Every scene and every shot of "The Ring," the smart American remake of the popular 1998 Japanese horror film "Ringu," prompts a nearly asphyxiating aura of dread. It weighs down heavily on the characters' lives and viewers' heads, refusing to let up. Directed by Gore Verbinski (2001's "The Mexican
") with a sharp eye for visual detail and a keen sense of generating suspense, the film is a creepy and considerably unsettling experience that works its way deeply under one's skin.
The startling, deliberately paced prologue is a real attention-grabber. During a sleepover, two teenage girls, Katie (Amber Tamblyn) and Becca (Rachael Bella), discuss an urban legend wherein watchers of a cursed videotape immediately receive a telephone call informing them they have only seven days to live. After Katie confesses to Becca that she watched it exactly a week ago, things readily grow dire. Enter news reporter Rachel Keller (Naomi Watts), a single mother who is asked by her sister (Lindsay Frost) to investigate the circumstances surrounding daughter Katie's mysterious sudden death. Rachel's research ultimately leads her to the infamous tape in question. When she views it and, to her horror, receives the cryptic phone call, the countdown to her impending death begins. Unless Rachel can find out where the tape originated and put a stop to the curse, she faces the same fate as her unfortunate niece.
"The Ring" is a superbly crafted horror film that, rare to form, does not dumb down or lessen the impact of its foreign counterpart. Not overly violent and with almost no gore, the unshakable effectiveness it musters up comes from what is hinted at, but not seen. This tactic works magnificently, since the characters themselves are faced with something that they do not understand. The opening scene, for example, has a setup similar to 1996's "Scream," but instead of ending in a bloodbath, opts for nothing more than a horrific sense of not knowing what to expect. Another sequence involving a crazed horse getting loose on a barge en route to Pacific Northwest's fictional Moesko Island is spectacularly tense and imaginative.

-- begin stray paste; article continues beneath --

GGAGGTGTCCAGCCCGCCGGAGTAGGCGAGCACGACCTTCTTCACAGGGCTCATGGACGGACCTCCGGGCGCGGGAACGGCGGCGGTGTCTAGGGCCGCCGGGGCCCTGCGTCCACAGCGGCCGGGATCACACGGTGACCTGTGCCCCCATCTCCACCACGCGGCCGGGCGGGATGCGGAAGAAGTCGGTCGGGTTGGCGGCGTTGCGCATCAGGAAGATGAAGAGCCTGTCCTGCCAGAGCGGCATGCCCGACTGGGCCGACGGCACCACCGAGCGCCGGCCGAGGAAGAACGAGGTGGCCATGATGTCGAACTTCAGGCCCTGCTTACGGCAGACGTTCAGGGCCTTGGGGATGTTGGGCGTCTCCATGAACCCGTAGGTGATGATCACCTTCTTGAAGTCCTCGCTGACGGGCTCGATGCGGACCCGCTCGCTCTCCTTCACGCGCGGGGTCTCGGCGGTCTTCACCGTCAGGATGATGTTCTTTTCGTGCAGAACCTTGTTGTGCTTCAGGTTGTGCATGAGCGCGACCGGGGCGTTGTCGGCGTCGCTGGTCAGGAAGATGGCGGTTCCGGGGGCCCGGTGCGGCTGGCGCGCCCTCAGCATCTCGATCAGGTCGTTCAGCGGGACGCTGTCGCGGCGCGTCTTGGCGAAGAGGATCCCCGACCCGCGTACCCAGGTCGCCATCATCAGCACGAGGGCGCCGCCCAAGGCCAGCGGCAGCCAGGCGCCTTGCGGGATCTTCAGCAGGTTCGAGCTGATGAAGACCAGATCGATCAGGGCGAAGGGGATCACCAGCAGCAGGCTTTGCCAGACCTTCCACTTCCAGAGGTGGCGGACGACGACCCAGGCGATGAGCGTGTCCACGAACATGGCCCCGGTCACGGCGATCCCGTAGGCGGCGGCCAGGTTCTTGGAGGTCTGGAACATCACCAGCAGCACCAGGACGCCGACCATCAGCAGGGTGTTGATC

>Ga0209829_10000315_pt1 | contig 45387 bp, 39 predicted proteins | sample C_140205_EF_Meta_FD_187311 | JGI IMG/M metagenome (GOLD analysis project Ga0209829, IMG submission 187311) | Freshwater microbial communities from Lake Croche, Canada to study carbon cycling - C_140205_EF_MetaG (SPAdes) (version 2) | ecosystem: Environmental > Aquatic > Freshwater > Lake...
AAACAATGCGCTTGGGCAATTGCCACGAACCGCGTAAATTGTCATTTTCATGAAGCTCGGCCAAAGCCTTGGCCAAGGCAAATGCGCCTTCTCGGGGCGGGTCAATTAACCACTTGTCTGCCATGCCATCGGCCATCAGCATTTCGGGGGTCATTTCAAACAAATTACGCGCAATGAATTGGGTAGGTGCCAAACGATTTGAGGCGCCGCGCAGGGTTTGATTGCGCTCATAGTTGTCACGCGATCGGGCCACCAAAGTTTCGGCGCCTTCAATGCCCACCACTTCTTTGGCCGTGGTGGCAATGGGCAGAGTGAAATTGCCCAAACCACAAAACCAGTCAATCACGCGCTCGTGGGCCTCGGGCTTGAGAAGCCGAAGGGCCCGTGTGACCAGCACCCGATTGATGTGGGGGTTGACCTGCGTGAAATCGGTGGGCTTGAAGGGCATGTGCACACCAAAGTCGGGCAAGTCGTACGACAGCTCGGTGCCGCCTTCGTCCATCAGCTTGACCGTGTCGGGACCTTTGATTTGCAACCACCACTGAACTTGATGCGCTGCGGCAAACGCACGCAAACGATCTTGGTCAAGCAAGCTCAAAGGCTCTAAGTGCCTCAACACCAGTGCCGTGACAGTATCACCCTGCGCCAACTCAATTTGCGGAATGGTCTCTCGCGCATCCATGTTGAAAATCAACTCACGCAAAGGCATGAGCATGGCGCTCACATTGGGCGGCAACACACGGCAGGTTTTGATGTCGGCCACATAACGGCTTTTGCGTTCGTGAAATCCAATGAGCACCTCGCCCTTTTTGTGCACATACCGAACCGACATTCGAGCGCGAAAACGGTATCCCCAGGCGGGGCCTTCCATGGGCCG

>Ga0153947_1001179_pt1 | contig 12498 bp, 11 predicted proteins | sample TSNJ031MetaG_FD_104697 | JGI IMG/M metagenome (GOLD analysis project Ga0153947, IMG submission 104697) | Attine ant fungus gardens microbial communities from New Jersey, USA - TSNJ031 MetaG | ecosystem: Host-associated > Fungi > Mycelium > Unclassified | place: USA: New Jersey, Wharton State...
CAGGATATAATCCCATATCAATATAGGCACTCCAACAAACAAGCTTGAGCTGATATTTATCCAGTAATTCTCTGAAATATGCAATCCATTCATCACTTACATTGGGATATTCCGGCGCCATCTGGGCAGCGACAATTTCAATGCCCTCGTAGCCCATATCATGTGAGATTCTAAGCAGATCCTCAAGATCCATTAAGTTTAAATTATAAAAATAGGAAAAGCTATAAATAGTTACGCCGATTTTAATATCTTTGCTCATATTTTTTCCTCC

Naomi Watts, in her first leading role in a studio picture, does not disappoint after her breakthrough work in last year's David Lynch masterpiece, "Mulholland Drive
." As Rachel, whose situation grows even grimmer after her ex-boyfriend, Noah (Martin Henderson), and young son, Aidan (David Dorfman), view the tape themselves, Watts' performance is fresh and likable, contemplative and typically layered. Great character actor Brian Cox (2002's "The Bourne Identity
") is a welcome addition as a man with close ties to the tape, and Daveigh Chase (2001's "Donnie Darko
") is unnervingly good as a child somehow behind the tape's origin.
"The Ring" is a merciless thriller, threateningly beautiful to look at and eerie to behold. Verbinski and screenwriter Ehren Kruger refuse to let their possibly doomed protagonistsRachel, Noah and Aidanoff the hook, cleverly setting up a falsely predictable ending bred in conventions before pressing on for another fifteen minutes as they totally skewer expectations. Characters in and of themselves are the picture's top-notch technical attributes. Bojan Bazelli's atmospheric cinematography is marvelous, full of vivid fog-shrouded locations and rain-drenched landscapes, its color scheme with a moody penchant for indelible gray and blue hues. Likewise, Hans Zimmer's (2001's "Black Hawk Down") music score and Craig Wood's taut editing serve to keep the audience off balance. In his description of Alfred Hitchcock's work on 1960's Psycho, the late Roger Ebert once famously wrote that the director "plays his audience like a piano." The same could be said for Gore Verbinski's laudatory work here. As with the "conundrum"-causing videotape at the center of the film, once "The Ring" has been seen, there is no unseeing it. The deliciously distressing spell has already been cast.
©2002 by Dustin Putman